by Sam Levin
For weeks now, Missouri Republicans have increased pressure on the state Department of Revenue and the governor's office to address allegations that they are collecting and storing records on concealed-carry permit holders in the state -- and possibly shipping that data off to the federal government.
Today, Brian Long, director of the Missouri Department of Revenue, announced his resignation, just a few months after he was appointed.
His resignation letter to Governor Jay Nixon, on full view below, doesn't reference the gun-privacy controversy, but says, "My brief tenure as Director has taken a toll on me and my family that I could not have anticipated when I accepted the position in December of 2012."
Scott Holste, spokesman for Nixon, tells Daily RFT that "the resignation was not asked for nor encouraged."
While it's unclear what role this gun debate played in his decision, the GOP outcry against Long's agency has likely make the job heading the revenue department a lot more challenging.
As we've reported, this issue first came to light when one concealed-carry permit applicant alleged in a lawsuit that the state was unfairly requiring that he submit personal, private documents for official record keeping. That suit sparked criticisms from top Republicans in the state who have pushed forward with legislation to protect concealed-carry permit holders' privacy -- and ensure that the state, through the licensing processes more broadly, is not illegally maintaining private records. One conservative group spent $400,000 on an ad blitz directly pressuring Nixon not to send gun information to President Barack Obama. (Critics say these concerns are a paranoid waste of time.)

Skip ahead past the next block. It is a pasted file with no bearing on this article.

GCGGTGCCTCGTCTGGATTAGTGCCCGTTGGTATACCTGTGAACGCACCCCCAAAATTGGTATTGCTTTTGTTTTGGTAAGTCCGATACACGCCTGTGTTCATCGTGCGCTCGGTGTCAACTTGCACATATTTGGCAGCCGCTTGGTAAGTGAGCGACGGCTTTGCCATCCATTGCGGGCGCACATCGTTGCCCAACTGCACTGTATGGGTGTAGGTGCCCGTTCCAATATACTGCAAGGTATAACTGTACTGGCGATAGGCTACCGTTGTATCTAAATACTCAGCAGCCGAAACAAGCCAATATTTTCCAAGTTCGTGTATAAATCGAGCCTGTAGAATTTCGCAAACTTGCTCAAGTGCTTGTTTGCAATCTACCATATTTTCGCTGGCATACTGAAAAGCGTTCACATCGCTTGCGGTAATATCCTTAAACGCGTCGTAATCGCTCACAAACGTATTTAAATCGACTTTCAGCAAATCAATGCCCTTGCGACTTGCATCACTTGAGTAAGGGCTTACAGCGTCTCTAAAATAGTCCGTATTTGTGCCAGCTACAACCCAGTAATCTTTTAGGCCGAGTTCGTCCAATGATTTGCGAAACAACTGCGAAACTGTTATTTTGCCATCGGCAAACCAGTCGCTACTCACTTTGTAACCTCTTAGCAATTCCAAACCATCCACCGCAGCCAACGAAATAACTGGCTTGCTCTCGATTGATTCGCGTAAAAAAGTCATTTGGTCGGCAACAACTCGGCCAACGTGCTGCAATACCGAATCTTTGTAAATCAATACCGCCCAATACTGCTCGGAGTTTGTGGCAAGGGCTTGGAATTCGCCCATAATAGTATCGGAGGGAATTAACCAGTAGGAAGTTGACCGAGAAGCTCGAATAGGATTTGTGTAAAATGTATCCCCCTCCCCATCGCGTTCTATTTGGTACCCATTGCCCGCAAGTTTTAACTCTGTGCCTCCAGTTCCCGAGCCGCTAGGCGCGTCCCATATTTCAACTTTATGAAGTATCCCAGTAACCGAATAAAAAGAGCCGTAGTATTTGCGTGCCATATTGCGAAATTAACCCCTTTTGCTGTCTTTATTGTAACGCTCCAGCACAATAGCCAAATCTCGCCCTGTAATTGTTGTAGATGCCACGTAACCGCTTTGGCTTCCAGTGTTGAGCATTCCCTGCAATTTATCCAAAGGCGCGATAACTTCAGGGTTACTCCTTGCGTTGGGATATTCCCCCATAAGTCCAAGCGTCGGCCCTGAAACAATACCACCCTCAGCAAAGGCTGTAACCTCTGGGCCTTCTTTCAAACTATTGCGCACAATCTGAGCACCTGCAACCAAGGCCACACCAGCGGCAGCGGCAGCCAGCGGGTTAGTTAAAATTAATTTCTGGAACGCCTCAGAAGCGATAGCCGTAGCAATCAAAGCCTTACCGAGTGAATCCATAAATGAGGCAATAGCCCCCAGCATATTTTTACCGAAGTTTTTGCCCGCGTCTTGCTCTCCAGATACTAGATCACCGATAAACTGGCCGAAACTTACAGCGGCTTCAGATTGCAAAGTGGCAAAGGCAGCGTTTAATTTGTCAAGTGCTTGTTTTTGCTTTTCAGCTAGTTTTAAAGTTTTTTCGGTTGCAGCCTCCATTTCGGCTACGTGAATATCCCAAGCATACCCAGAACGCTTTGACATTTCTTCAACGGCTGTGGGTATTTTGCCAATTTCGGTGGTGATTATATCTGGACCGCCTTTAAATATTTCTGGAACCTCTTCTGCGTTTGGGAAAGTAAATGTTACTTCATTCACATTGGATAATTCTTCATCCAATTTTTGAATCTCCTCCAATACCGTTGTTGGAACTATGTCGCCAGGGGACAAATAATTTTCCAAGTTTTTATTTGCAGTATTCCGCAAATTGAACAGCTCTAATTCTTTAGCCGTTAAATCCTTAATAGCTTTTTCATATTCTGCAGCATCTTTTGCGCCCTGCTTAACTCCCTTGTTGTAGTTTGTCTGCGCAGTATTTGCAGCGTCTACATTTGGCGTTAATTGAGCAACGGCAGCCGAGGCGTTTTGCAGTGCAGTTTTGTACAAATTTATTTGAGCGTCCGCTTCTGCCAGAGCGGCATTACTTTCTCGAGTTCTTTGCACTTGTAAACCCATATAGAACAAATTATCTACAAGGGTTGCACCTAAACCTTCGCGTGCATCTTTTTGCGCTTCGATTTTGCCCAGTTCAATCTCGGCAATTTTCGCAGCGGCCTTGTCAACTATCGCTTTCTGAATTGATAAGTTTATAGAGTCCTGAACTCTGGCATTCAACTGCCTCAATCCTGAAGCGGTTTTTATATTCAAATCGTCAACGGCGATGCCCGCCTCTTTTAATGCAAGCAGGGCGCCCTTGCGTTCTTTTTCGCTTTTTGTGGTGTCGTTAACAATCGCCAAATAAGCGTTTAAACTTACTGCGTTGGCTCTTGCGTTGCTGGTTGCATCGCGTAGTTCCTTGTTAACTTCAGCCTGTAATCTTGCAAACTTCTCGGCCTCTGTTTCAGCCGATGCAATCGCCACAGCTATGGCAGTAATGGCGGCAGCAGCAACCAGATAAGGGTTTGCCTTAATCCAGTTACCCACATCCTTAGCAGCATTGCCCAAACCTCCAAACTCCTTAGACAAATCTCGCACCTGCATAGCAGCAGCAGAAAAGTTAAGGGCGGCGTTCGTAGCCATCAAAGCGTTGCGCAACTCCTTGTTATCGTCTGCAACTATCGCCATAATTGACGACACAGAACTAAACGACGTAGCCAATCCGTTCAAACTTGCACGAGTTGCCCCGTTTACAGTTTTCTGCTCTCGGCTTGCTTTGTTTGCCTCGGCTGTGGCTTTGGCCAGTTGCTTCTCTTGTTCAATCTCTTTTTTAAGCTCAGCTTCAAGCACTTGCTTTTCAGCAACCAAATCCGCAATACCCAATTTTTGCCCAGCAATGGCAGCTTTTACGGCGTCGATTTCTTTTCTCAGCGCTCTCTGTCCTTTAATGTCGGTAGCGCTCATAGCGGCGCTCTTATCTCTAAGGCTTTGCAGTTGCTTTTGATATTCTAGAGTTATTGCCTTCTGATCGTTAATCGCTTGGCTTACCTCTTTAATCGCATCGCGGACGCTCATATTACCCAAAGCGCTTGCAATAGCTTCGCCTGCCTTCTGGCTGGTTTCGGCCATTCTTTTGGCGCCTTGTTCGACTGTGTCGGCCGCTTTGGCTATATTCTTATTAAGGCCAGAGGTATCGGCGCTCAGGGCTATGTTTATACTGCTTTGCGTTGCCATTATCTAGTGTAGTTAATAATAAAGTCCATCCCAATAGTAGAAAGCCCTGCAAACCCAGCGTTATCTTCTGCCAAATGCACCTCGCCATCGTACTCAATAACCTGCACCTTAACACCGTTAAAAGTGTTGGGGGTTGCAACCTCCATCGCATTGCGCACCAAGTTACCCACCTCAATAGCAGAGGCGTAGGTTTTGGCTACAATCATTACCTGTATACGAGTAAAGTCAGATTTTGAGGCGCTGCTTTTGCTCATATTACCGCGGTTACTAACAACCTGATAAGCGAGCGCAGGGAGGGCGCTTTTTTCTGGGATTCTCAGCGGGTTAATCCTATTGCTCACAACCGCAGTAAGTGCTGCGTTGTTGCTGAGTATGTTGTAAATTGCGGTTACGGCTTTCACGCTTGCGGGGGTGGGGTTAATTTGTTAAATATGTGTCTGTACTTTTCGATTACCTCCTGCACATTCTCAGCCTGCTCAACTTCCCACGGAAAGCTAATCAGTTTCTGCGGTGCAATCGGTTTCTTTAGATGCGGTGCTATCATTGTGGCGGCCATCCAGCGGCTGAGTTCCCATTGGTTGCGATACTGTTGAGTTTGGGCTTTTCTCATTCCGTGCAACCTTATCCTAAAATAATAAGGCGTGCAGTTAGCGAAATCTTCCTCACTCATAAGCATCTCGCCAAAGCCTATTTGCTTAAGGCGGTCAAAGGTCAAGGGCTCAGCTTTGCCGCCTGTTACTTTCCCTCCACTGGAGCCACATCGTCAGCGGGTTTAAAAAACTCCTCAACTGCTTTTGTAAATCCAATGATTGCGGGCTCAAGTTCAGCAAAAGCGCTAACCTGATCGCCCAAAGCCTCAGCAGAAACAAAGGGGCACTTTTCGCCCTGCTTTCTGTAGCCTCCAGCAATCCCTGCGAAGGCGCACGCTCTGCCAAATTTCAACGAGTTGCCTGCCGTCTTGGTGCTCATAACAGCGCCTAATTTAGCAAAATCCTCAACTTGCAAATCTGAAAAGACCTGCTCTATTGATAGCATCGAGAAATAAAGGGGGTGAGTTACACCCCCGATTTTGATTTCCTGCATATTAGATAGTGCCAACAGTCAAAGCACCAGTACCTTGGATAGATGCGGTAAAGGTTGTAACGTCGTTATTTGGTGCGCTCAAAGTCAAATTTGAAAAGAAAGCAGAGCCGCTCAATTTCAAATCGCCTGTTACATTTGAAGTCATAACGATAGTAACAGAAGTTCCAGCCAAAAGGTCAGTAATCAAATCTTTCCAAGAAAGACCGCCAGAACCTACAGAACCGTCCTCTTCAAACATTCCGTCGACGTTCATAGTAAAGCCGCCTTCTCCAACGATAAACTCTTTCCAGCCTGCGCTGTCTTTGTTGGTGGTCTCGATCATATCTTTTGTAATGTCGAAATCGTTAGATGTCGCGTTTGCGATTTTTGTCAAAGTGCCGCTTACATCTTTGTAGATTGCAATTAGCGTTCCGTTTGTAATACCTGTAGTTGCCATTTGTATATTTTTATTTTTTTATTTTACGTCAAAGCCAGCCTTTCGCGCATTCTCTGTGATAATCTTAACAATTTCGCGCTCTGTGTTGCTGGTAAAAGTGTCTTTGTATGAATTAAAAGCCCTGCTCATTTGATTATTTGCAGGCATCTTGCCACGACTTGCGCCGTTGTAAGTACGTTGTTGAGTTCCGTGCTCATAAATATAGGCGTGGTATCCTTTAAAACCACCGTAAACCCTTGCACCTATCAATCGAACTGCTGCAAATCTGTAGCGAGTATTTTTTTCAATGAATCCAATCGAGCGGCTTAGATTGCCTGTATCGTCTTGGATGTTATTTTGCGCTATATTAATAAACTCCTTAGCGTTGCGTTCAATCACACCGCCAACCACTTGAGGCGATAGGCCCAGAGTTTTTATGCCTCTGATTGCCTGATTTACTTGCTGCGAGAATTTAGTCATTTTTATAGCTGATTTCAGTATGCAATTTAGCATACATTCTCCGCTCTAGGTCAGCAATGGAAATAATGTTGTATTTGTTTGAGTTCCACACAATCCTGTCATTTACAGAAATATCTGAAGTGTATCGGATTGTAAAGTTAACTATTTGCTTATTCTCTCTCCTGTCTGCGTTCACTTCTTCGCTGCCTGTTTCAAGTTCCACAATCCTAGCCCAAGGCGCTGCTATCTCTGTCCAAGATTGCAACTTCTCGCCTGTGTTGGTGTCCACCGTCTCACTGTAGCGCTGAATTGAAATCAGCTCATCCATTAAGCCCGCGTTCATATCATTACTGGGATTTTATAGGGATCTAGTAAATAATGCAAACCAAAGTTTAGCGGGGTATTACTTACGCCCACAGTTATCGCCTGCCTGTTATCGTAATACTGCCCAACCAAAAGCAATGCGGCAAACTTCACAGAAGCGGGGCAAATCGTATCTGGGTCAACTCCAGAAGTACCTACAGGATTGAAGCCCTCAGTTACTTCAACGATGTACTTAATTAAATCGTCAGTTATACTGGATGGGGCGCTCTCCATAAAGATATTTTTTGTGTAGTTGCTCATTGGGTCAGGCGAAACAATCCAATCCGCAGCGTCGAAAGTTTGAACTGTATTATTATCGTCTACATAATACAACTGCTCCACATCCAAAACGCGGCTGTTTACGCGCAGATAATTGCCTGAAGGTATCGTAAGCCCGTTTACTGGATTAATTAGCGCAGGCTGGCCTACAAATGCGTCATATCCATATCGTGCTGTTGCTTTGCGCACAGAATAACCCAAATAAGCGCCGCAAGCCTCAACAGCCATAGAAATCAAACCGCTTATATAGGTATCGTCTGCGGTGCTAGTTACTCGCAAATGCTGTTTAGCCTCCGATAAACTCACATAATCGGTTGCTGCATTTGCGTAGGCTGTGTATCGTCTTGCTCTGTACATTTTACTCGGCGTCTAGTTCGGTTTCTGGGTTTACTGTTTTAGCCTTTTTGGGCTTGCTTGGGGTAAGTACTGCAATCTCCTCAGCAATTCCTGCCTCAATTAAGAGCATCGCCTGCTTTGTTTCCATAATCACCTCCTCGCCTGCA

The pushback intensified last week with news that the Missouri Highway Patrol had apparently given the federal government a list of Missourians who have concealed-weapons permits.
This fight in Missouri comes as federal elected officials debate universal background checks, which some Republicans (like U.S. Senator Roy Blunt) oppose, for fear that it paves the way for a "gun registry."
Nixon's announcement today of Long's resignation makes no mention of the gun issue and includes a short quote saying, "I want to thank Brian for his service to the state of Missouri in heading up this department, and wish him well in his future endeavors."
Nixon's office says that John Mollenkamp, deputy director of revenue, will step up as acting director of the department and that Long's resignation is effective immediately.
The governor has said that the state isn't trying "to mess with people" by building "a magical database" of personal information.
Here's the full letter from Long followed by the announcement from Nixon's office.
Gov. Nixon announces resignation of Director of Revenue Brian Long
Deputy Director John Mollenkamp will serve as acting director.
JEFFERSON CITY - Gov. Jay Nixon today announced that Missouri Department of Revenue Director Brian Long has resigned. The resignation is effective immediately. The Governor has named Deputy Director of Revenue John Mollenkamp as acting director of the department.
"I want to thank Brian for his service to the state of Missouri in heading up this department, and wish him well in his future endeavors," Gov. Nixon said.
Mollenkamp, a native of Rolla, has served as Deputy Director of Revenue since 2011. Prior to taking that position, he was a clinical professor of law at Cornell Law School. Mollenkamp also served as an associate professor of legal writing at the University of Missouri School of Law. He was a Missouri assistant attorney general for several years, and also was in private practice in Joplin. Mollenkamp obtained his undergraduate degree from the University of Missouri and his law degree from the University of Texas School of Law.
Long had been named Director of Revenue in December 2012.